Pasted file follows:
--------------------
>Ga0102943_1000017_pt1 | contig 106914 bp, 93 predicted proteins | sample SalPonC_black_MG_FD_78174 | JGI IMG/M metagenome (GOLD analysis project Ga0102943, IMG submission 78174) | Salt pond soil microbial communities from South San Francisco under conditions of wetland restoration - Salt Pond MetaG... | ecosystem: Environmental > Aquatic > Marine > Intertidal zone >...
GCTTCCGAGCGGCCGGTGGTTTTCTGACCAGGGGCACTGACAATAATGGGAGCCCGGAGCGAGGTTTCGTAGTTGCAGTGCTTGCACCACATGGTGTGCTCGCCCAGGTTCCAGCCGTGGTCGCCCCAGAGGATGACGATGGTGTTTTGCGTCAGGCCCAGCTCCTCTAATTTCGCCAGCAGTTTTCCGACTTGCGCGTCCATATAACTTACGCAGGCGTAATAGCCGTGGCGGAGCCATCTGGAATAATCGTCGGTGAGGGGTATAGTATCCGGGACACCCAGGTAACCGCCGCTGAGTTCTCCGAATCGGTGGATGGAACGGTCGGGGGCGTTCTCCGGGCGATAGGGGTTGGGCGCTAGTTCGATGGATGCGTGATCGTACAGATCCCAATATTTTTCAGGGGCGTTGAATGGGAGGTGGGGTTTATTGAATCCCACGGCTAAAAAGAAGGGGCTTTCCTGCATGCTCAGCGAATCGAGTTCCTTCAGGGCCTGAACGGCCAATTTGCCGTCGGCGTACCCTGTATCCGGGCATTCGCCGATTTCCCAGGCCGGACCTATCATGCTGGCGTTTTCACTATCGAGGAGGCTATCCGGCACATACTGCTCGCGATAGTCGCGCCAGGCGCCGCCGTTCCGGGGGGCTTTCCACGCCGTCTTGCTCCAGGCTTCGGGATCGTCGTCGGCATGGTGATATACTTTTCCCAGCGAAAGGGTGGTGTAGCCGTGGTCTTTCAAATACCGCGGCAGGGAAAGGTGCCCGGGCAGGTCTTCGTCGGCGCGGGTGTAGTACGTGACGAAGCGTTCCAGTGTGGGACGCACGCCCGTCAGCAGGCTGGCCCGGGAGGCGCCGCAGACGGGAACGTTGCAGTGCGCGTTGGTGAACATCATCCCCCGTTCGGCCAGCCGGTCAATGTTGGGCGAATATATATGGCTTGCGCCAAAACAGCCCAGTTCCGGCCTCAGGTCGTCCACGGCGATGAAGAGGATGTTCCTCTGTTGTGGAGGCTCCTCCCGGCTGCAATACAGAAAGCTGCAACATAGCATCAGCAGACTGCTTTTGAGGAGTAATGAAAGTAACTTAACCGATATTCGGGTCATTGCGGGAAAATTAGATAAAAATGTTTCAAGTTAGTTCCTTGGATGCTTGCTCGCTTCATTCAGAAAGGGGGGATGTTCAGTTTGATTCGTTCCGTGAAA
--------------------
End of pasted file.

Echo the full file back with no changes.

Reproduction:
>Ga0102943_1000017_pt1 | contig 106914 bp, 93 predicted proteins | sample SalPonC_black_MG_FD_78174 | JGI IMG/M metagenome (GOLD analysis project Ga0102943, IMG submission 78174) | Salt pond soil microbial communities from South San Francisco under conditions of wetland restoration - Salt Pond MetaG... | ecosystem: Environmental > Aquatic > Marine > Intertidal zone >...
GCTTCCGAGCGGCCGGTGGTTTTCTGACCAGGGGCACTGACAATAATGGGAGCCCGGAGCGAGGTTTCGTAGTTGCAGTGCTTGCACCACATGGTGTGCTCGCCCAGGTTCCAGCCGTGGTCGCCCCAGAGGATGACGATGGTGTTTTGCGTCAGGCCCAGCTCCTCTAATTTCGCCAGCAGTTTTCCGACTTGCGCGTCCATATAACTTACGCAGGCGTAATAGCCGTGGCGGAGCCATCTGGAATAATCGTCGGTGAGGGGTATAGTATCCGGGACACCCAGGTAACCGCCGCTGAGTTCTCCGAATCGGTGGATGGAACGGTCGGGGGCGTTCTCCGGGCGATAGGGGTTGGGCGCTAGTTCGATGGATGCGTGATCGTACAGATCCCAATATTTTTCAGGGGCGTTGAATGGGAGGTGGGGTTTATTGAATCCCACGGCTAAAAAGAAGGGGCTTTCCTGCATGCTCAGCGAATCGAGTTCCTTCAGGGCCTGAACGGCCAATTTGCCGTCGGCGTACCCTGTATCCGGGCATTCGCCGATTTCCCAGGCCGGACCTATCATGCTGGCGTTTTCACTATCGAGGAGGCTATCCGGCACATACTGCTCGCGATAGTCGCGCCAGGCGCCGCCGTTCCGGGGGGCTTTCCACGCCGTCTTGCTCCAGGCTTCGGGATCGTCGTCGGCATGGTGATATACTTTTCCCAGCGAAAGGGTGGTGTAGCCGTGGTCTTTCAAATACCGCGGCAGGGAAAGGTGCCCGGGCAGGTCTTCGTCGGCGCGGGTGTAGTACGTGACGAAGCGTTCCAGTGTGGGACGCACGCCCGTCAGCAGGCTGGCCCGGGAGGCGCCGCAGACGGGAACGTTGCAGTGCGCGTTGGTGAACATCATCCCCCGTTCGGCCAGCCGGTCAATGTTGGGCGAATATATATGGCTTGCGCCAAAACAGCCCAGTTCCGGCCTCAGGTCGTCCACGGCGATGAAGAGGATGTTCCTCTGTTGTGGAGGCTCCTCCCGGCTGCAATACAGAAAGCTGCAACATAGCATCAGCAGACTGCTTTTGAGGAGTAATGAAAGTAACTTAACCGATATTCGGGTCATTGCGGGAAAATTAGATAAAAATGTTTCAAGTTAGTTCCTTGGATGCTTGCTCGCTTCATTCAGAAAGGGGGGATGTTCAGTTTGATTCGTTCCGTGAAA